Yesterday, as the BBC was revealing plans to broadcast a 30-minute interview with Lance Armstrong, I received a reminder of the deadly reality of the culture the disgraced cyclist epitomises.
While reading Armstrong’s shameless admission that he’d take steroids again if their use was ‘totally pervasive’, an email landed in my inbox from Tina Dear, whose son Matthew died in 2009 after using the drug to ‘bulk up’ ready for joining the marines.
Tina, who set up a foundation in memory of their 17-year-old son with her husband Chris, was kind enough to write to me about Over The Line, saying: “Well done and good luck with your novel.”
“Please do publicise our website,” she continued. “Education is the key – and everybody needs to seriously start talking about this topic.”
Matthew bought steroids for £40 at a local gym from two men who even gave him a chart specifying how many to take each day.
Just three weeks later, he fell ill at his home in Southend, Essex and was taken to hospital. He admitted he’d taken steroids but was discharged the following day when he began feeling better.
That night, however, Matthew was in bed when he woke unable to see and with severe stomach cramps. His parents rang for an ambulance, but Matthew fell unconscious and had to be put on life support when he reached the hospital. He never came round.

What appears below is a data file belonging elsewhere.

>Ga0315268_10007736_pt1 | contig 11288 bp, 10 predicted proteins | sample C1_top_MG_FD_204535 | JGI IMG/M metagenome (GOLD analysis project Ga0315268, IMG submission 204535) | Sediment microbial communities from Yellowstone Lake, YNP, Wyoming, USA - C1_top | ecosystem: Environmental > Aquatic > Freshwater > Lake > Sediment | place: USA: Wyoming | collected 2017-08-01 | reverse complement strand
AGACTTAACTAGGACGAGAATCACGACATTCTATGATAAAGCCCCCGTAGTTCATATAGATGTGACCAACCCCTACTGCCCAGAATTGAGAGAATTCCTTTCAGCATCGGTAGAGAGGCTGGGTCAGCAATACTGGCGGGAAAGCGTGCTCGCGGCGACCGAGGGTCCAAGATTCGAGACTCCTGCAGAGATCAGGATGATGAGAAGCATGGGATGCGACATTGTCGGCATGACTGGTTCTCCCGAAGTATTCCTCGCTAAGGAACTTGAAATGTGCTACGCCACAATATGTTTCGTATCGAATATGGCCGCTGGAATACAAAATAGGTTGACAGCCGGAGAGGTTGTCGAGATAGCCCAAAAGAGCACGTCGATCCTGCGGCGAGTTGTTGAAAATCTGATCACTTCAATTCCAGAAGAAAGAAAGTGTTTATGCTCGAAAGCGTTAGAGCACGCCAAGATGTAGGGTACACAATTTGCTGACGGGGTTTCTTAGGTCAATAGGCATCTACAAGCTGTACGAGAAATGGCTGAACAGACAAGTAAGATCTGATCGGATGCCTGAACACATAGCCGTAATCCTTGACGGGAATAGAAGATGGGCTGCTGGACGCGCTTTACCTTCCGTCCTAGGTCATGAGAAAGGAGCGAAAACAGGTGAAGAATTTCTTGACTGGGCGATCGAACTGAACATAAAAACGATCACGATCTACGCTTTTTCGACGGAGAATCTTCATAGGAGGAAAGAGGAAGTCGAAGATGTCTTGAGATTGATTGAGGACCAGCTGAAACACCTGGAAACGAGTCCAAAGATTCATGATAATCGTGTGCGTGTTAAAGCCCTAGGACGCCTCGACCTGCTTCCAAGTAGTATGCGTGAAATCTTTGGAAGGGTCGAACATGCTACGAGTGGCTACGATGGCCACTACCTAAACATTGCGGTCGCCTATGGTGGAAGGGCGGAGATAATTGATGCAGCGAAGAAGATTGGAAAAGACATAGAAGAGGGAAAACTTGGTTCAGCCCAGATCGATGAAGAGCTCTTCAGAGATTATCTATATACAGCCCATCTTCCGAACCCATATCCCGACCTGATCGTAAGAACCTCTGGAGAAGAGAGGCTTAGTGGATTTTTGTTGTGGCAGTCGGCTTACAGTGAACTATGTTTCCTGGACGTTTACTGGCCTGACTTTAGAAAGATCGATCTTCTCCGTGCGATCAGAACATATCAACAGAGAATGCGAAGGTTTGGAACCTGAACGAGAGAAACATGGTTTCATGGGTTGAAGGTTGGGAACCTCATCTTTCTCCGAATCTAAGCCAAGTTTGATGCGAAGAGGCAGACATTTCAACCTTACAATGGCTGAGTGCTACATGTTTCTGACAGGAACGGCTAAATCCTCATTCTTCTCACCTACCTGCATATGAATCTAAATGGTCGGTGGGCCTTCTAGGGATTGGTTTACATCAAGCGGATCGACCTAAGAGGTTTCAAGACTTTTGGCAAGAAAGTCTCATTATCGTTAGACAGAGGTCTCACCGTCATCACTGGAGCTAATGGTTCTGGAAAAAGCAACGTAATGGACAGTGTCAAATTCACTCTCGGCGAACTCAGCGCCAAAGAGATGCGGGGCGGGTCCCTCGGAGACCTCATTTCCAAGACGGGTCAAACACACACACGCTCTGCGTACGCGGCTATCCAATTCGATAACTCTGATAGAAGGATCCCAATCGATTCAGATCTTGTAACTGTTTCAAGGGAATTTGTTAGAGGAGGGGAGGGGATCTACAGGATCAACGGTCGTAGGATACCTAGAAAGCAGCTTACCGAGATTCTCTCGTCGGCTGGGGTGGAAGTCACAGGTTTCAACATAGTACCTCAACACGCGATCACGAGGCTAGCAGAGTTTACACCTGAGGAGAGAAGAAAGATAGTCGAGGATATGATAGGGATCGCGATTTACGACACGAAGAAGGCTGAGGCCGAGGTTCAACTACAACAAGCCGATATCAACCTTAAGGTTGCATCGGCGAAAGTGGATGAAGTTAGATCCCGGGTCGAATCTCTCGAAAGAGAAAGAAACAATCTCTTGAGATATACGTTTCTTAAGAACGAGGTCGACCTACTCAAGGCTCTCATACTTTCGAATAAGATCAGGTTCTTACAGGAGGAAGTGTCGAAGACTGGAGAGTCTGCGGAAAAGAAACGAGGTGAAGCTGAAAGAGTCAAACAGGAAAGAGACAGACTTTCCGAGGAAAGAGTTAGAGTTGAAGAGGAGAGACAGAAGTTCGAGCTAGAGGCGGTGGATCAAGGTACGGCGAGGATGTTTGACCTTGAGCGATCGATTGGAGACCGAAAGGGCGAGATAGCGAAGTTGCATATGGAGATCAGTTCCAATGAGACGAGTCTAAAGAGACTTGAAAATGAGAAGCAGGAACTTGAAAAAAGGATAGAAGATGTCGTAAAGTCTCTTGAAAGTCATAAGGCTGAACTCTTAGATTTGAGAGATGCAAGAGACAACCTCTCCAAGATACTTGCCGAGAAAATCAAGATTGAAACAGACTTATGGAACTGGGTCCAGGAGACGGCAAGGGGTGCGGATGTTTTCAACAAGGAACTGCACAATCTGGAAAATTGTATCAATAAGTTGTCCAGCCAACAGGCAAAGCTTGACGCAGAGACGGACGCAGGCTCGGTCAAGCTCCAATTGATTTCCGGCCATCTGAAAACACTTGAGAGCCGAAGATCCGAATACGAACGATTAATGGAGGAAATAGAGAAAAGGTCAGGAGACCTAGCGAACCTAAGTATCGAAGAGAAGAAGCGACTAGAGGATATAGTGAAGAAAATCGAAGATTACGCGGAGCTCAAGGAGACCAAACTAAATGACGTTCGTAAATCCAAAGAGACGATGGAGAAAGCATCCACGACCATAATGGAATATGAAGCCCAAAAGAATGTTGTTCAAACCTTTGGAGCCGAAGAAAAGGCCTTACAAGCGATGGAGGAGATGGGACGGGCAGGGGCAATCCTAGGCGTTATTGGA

The two men who supplied Matthew with the steroids were subsequently convicted of dealing and sentenced to 160 hours community service and a £300 fine each.
For Tina and Chris, it was an insultingly lenient punishment. But their main concern is to warn others of the consequences of using steroids.
On the website set up in memory of Matthew, they say: “We hope by letting people know that we have lost so much with the tragic death of our beautiful boy, which has scarred our family and will be with us for the rest of our lives, we will raise awareness of the dangers of these steroids and their potentially fatal consequences.”
The raw emotion of Matthew’s parents is a far cry from the slick PR of Lance Armstrong. In the thousands of words of transcript published by the BBC, the serial drugs cheat fails to warn of the health dangers of steroids and appears to blame everyone but himself for the gigantic fraud he committed.
The nearest he comes to an apology is the phrase: “I’m sorry we were all put in that position” – as if he had no choice but to cheat because, he claims, everyone else was doing it.
But the more serious omission in Armstrong’s bid to appear a reformed man – the stereotypical flawed hero – is the lack of any attempt to use his global notoriety to mount a campaign to discourage teenage boys, desperate to look super-muscular, from risking everything by taking steroids.
Why the BBC would give someone so discredited so much air time is beyond me. I’m sure the Dear family would welcome a fraction of that attention for their heartfelt campaign.
Steve Howell, Author, Over The Line